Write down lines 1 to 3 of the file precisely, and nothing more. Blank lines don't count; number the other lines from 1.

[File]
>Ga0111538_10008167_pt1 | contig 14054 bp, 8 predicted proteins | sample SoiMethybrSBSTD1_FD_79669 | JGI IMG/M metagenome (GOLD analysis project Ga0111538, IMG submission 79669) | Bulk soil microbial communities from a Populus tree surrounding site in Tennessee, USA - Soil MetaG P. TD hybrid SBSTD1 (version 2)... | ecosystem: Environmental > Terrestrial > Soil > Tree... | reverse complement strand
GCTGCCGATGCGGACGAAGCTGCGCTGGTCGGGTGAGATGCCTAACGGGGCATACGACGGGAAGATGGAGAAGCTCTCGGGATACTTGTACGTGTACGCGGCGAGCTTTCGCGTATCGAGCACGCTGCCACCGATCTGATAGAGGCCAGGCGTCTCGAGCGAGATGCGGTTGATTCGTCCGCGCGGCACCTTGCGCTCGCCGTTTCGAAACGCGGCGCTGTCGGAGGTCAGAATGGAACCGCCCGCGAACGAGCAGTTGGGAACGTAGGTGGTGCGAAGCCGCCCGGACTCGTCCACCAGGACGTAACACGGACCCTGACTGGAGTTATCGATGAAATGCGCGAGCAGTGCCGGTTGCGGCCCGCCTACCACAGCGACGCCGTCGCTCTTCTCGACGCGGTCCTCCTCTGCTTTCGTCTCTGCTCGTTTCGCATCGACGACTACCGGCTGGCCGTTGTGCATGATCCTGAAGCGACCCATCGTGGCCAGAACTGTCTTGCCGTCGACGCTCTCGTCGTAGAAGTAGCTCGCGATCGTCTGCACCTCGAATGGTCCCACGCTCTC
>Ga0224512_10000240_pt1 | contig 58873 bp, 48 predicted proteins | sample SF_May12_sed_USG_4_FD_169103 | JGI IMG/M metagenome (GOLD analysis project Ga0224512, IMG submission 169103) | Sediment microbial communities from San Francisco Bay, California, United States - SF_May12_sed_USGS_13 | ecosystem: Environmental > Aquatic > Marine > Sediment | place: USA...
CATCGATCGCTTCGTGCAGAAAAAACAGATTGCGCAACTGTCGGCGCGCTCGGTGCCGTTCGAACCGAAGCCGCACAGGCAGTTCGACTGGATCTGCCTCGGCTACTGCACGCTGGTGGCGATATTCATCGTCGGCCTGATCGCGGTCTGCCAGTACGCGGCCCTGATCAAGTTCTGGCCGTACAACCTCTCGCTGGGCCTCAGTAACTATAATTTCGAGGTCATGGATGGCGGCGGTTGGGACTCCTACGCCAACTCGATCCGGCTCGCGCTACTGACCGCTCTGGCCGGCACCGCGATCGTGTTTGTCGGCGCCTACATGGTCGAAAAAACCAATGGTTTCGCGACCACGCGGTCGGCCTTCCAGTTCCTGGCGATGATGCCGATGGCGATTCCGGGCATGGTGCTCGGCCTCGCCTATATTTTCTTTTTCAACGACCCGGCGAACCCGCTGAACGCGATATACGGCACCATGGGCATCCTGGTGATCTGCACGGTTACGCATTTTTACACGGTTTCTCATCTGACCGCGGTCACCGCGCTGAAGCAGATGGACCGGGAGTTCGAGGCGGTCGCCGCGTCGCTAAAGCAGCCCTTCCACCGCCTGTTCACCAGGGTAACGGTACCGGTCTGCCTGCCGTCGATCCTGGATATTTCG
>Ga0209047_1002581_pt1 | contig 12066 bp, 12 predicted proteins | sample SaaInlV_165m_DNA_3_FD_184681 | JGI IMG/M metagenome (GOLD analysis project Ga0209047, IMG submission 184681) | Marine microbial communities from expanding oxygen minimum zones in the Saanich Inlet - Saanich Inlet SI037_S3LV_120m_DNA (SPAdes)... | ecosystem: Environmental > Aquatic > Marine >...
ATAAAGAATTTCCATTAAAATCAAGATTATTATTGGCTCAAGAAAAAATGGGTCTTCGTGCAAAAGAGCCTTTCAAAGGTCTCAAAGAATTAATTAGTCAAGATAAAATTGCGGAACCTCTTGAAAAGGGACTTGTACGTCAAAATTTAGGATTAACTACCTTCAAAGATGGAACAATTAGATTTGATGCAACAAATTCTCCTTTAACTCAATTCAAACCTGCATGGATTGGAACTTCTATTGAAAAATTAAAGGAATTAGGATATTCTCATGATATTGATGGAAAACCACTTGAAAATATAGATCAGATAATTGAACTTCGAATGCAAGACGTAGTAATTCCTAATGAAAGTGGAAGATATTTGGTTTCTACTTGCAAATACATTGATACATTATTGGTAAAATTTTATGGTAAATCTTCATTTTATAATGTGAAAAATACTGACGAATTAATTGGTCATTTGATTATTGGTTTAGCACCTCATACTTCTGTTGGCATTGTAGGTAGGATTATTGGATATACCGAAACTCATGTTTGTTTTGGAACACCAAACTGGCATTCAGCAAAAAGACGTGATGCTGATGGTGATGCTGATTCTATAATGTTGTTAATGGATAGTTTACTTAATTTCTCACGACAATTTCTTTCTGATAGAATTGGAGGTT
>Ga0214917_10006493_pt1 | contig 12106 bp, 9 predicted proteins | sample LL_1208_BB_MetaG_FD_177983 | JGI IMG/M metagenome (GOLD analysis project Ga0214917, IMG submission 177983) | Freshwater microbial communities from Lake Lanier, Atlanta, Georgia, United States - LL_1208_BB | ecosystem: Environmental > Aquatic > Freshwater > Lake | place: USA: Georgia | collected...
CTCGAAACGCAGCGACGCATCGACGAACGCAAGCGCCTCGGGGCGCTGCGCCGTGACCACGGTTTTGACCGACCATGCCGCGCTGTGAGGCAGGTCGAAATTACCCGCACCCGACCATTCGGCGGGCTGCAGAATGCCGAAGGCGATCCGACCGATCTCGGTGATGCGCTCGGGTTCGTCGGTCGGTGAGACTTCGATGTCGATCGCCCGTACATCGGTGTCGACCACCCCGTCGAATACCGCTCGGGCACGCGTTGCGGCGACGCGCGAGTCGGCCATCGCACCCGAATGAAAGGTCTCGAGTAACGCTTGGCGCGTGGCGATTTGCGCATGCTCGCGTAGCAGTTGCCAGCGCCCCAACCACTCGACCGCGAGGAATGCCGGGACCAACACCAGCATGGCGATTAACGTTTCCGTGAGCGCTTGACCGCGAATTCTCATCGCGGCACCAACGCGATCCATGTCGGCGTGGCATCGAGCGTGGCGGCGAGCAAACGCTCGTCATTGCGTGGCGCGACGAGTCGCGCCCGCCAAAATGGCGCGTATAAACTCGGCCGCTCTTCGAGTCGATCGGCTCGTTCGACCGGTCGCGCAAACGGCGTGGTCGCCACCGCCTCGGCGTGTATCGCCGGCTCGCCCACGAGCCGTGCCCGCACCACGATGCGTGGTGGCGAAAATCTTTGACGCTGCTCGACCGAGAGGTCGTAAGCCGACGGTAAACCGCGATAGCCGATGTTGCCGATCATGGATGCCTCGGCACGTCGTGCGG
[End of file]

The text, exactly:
>Ga0111538_10008167_pt1 | contig 14054 bp, 8 predicted proteins | sample SoiMethybrSBSTD1_FD_79669 | JGI IMG/M metagenome (GOLD analysis project Ga0111538, IMG submission 79669) | Bulk soil microbial communities from a Populus tree surrounding site in Tennessee, USA - Soil MetaG P. TD hybrid SBSTD1 (version 2)... | ecosystem: Environmental > Terrestrial > Soil > Tree... | reverse complement strand
GCTGCCGATGCGGACGAAGCTGCGCTGGTCGGGTGAGATGCCTAACGGGGCATACGACGGGAAGATGGAGAAGCTCTCGGGATACTTGTACGTGTACGCGGCGAGCTTTCGCGTATCGAGCACGCTGCCACCGATCTGATAGAGGCCAGGCGTCTCGAGCGAGATGCGGTTGATTCGTCCGCGCGGCACCTTGCGCTCGCCGTTTCGAAACGCGGCGCTGTCGGAGGTCAGAATGGAACCGCCCGCGAACGAGCAGTTGGGAACGTAGGTGGTGCGAAGCCGCCCGGACTCGTCCACCAGGACGTAACACGGACCCTGACTGGAGTTATCGATGAAATGCGCGAGCAGTGCCGGTTGCGGCCCGCCTACCACAGCGACGCCGTCGCTCTTCTCGACGCGGTCCTCCTCTGCTTTCGTCTCTGCTCGTTTCGCATCGACGACTACCGGCTGGCCGTTGTGCATGATCCTGAAGCGACCCATCGTGGCCAGAACTGTCTTGCCGTCGACGCTCTCGTCGTAGAAGTAGCTCGCGATCGTCTGCACCTCGAATGGTCCCACGCTCTC
>Ga0224512_10000240_pt1 | contig 58873 bp, 48 predicted proteins | sample SF_May12_sed_USG_4_FD_169103 | JGI IMG/M metagenome (GOLD analysis project Ga0224512, IMG submission 169103) | Sediment microbial communities from San Francisco Bay, California, United States - SF_May12_sed_USGS_13 | ecosystem: Environmental > Aquatic > Marine > Sediment | place: USA...